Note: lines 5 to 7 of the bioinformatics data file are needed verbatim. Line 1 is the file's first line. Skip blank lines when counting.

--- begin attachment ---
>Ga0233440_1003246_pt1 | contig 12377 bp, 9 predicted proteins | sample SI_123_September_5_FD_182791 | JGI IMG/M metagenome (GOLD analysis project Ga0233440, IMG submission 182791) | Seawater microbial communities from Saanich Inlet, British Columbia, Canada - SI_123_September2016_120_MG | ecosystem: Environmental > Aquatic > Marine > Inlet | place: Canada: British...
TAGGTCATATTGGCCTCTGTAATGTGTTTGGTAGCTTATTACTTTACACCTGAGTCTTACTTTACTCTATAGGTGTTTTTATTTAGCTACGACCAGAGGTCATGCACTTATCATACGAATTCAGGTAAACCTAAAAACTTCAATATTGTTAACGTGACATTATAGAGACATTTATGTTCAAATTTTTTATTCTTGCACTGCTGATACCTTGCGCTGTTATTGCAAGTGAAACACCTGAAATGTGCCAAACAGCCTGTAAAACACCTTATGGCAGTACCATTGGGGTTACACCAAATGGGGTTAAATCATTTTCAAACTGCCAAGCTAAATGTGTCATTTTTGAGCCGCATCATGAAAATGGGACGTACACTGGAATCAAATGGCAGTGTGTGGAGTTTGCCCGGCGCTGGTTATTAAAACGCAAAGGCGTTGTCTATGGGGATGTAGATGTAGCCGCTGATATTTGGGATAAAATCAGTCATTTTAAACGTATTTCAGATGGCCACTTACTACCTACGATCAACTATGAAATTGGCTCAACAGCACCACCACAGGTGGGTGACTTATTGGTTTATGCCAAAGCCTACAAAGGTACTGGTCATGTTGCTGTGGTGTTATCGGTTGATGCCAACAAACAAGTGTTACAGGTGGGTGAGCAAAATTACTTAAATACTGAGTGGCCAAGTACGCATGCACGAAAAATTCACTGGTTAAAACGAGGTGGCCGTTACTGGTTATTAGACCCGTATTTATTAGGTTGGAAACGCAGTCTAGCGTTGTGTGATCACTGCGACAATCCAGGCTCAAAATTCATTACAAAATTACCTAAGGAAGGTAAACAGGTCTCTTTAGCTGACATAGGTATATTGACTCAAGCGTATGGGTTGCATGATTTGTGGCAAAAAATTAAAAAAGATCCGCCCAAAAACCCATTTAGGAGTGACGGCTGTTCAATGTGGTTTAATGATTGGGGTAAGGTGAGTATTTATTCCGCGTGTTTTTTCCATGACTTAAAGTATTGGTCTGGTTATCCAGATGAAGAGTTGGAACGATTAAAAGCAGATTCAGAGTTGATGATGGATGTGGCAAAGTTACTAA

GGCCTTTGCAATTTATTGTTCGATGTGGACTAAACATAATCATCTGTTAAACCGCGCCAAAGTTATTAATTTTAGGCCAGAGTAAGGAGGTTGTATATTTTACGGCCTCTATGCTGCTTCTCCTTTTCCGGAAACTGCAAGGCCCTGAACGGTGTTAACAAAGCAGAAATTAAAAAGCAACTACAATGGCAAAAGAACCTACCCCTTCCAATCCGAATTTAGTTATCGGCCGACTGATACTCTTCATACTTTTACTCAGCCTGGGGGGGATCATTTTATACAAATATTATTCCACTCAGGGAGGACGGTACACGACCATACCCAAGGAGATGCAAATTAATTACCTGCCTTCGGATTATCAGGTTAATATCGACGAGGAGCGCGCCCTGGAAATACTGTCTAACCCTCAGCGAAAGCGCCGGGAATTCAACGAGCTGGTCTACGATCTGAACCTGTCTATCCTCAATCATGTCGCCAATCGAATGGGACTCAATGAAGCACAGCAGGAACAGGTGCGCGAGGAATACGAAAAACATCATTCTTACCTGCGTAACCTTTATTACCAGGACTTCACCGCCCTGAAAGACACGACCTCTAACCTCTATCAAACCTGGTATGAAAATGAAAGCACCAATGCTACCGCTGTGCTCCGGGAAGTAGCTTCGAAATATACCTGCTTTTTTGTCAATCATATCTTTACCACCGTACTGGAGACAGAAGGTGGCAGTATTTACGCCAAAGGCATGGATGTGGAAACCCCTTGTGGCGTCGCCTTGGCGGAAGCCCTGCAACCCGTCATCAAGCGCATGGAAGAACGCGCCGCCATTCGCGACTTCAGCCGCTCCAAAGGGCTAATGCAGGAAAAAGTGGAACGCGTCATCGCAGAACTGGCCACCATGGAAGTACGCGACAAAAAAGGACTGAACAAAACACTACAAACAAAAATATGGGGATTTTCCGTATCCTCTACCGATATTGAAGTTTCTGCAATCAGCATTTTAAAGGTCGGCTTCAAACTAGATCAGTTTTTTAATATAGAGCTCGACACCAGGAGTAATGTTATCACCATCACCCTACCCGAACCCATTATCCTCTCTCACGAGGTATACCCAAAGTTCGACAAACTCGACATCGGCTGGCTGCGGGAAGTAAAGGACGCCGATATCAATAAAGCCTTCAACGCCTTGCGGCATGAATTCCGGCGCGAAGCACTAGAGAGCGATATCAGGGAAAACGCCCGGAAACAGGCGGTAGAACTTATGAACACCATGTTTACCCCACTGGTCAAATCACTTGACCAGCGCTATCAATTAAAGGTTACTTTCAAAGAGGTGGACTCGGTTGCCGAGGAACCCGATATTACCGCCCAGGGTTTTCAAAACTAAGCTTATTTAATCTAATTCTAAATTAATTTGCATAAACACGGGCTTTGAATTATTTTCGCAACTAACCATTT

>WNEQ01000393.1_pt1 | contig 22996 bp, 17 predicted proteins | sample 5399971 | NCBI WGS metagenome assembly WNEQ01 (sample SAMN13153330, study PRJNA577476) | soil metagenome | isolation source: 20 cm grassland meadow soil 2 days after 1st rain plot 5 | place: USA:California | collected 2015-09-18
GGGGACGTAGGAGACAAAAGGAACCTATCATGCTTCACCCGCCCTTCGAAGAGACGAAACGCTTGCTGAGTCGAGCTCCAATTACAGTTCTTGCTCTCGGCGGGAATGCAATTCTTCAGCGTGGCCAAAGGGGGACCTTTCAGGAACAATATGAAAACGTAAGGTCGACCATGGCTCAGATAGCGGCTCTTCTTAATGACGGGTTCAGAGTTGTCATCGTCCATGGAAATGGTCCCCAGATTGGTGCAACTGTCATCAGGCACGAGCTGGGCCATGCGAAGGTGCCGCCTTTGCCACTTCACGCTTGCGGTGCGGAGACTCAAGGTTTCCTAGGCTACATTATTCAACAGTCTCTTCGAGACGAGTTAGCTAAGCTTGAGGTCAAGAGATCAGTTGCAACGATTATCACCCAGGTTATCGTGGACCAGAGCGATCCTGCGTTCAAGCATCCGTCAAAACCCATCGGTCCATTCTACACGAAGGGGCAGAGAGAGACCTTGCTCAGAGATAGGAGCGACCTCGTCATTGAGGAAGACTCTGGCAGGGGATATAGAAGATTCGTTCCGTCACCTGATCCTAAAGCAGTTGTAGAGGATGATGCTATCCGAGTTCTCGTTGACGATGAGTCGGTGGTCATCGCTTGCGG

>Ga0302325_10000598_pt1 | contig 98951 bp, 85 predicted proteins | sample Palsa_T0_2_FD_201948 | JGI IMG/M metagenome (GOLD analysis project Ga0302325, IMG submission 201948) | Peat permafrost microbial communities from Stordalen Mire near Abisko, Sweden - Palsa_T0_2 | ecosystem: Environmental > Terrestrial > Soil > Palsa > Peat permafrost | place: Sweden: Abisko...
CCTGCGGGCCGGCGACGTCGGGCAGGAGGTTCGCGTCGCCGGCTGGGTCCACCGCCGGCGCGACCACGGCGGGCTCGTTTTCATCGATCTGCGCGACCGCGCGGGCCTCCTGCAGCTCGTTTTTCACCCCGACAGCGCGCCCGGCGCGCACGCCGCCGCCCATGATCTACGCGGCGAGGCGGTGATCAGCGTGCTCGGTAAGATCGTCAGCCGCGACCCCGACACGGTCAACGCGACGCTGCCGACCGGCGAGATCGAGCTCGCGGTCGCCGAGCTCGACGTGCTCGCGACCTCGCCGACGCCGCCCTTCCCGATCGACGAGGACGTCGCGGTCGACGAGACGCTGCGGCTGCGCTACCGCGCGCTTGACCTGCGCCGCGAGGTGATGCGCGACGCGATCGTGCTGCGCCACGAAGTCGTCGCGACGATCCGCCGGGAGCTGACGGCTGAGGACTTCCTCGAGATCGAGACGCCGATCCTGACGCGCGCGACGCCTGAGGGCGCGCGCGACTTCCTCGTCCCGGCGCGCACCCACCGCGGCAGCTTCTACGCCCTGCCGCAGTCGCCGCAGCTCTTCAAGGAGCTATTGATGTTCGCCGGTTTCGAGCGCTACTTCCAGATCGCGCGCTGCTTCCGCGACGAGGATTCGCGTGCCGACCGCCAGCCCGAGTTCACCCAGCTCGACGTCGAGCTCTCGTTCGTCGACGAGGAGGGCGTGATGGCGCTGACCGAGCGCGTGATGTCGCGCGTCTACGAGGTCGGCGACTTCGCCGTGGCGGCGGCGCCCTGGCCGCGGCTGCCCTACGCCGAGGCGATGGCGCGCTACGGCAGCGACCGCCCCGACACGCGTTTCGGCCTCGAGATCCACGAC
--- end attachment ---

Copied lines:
GGGGACGTAGGAGACAAAAGGAACCTATCATGCTTCACCCGCCCTTCGAAGAGACGAAACGCTTGCTGAGTCGAGCTCCAATTACAGTTCTTGCTCTCGGCGGGAATGCAATTCTTCAGCGTGGCCAAAGGGGGACCTTTCAGGAACAATATGAAAACGTAAGGTCGACCATGGCTCAGATAGCGGCTCTTCTTAATGACGGGTTCAGAGTTGTCATCGTCCATGGAAATGGTCCCCAGATTGGTGCAACTGTCATCAGGCACGAGCTGGGCCATGCGAAGGTGCCGCCTTTGCCACTTCACGCTTGCGGTGCGGAGACTCAAGGTTTCCTAGGCTACATTATTCAACAGTCTCTTCGAGACGAGTTAGCTAAGCTTGAGGTCAAGAGATCAGTTGCAACGATTATCACCCAGGTTATCGTGGACCAGAGCGATCCTGCGTTCAAGCATCCGTCAAAACCCATCGGTCCATTCTACACGAAGGGGCAGAGAGAGACCTTGCTCAGAGATAGGAGCGACCTCGTCATTGAGGAAGACTCTGGCAGGGGATATAGAAGATTCGTTCCGTCACCTGATCCTAAAGCAGTTGTAGAGGATGATGCTATCCGAGTTCTCGTTGACGATGAGTCGGTGGTCATCGCTTGCGG

>Ga0302325_10000598_pt1 | contig 98951 bp, 85 predicted proteins | sample Palsa_T0_2_FD_201948 | JGI IMG/M metagenome (GOLD analysis project Ga0302325, IMG submission 201948) | Peat permafrost microbial communities from Stordalen Mire near Abisko, Sweden - Palsa_T0_2 | ecosystem: Environmental > Terrestrial > Soil > Palsa > Peat permafrost | place: Sweden: Abisko...
CCTGCGGGCCGGCGACGTCGGGCAGGAGGTTCGCGTCGCCGGCTGGGTCCACCGCCGGCGCGACCACGGCGGGCTCGTTTTCATCGATCTGCGCGACCGCGCGGGCCTCCTGCAGCTCGTTTTTCACCCCGACAGCGCGCCCGGCGCGCACGCCGCCGCCCATGATCTACGCGGCGAGGCGGTGATCAGCGTGCTCGGTAAGATCGTCAGCCGCGACCCCGACACGGTCAACGCGACGCTGCCGACCGGCGAGATCGAGCTCGCGGTCGCCGAGCTCGACGTGCTCGCGACCTCGCCGACGCCGCCCTTCCCGATCGACGAGGACGTCGCGGTCGACGAGACGCTGCGGCTGCGCTACCGCGCGCTTGACCTGCGCCGCGAGGTGATGCGCGACGCGATCGTGCTGCGCCACGAAGTCGTCGCGACGATCCGCCGGGAGCTGACGGCTGAGGACTTCCTCGAGATCGAGACGCCGATCCTGACGCGCGCGACGCCTGAGGGCGCGCGCGACTTCCTCGTCCCGGCGCGCACCCACCGCGGCAGCTTCTACGCCCTGCCGCAGTCGCCGCAGCTCTTCAAGGAGCTATTGATGTTCGCCGGTTTCGAGCGCTACTTCCAGATCGCGCGCTGCTTCCGCGACGAGGATTCGCGTGCCGACCGCCAGCCCGAGTTCACCCAGCTCGACGTCGAGCTCTCGTTCGTCGACGAGGAGGGCGTGATGGCGCTGACCGAGCGCGTGATGTCGCGCGTCTACGAGGTCGGCGACTTCGCCGTGGCGGCGGCGCCCTGGCCGCGGCTGCCCTACGCCGAGGCGATGGCGCGCTACGGCAGCGACCGCCCCGACACGCGTTTCGGCCTCGAGATCCACGAC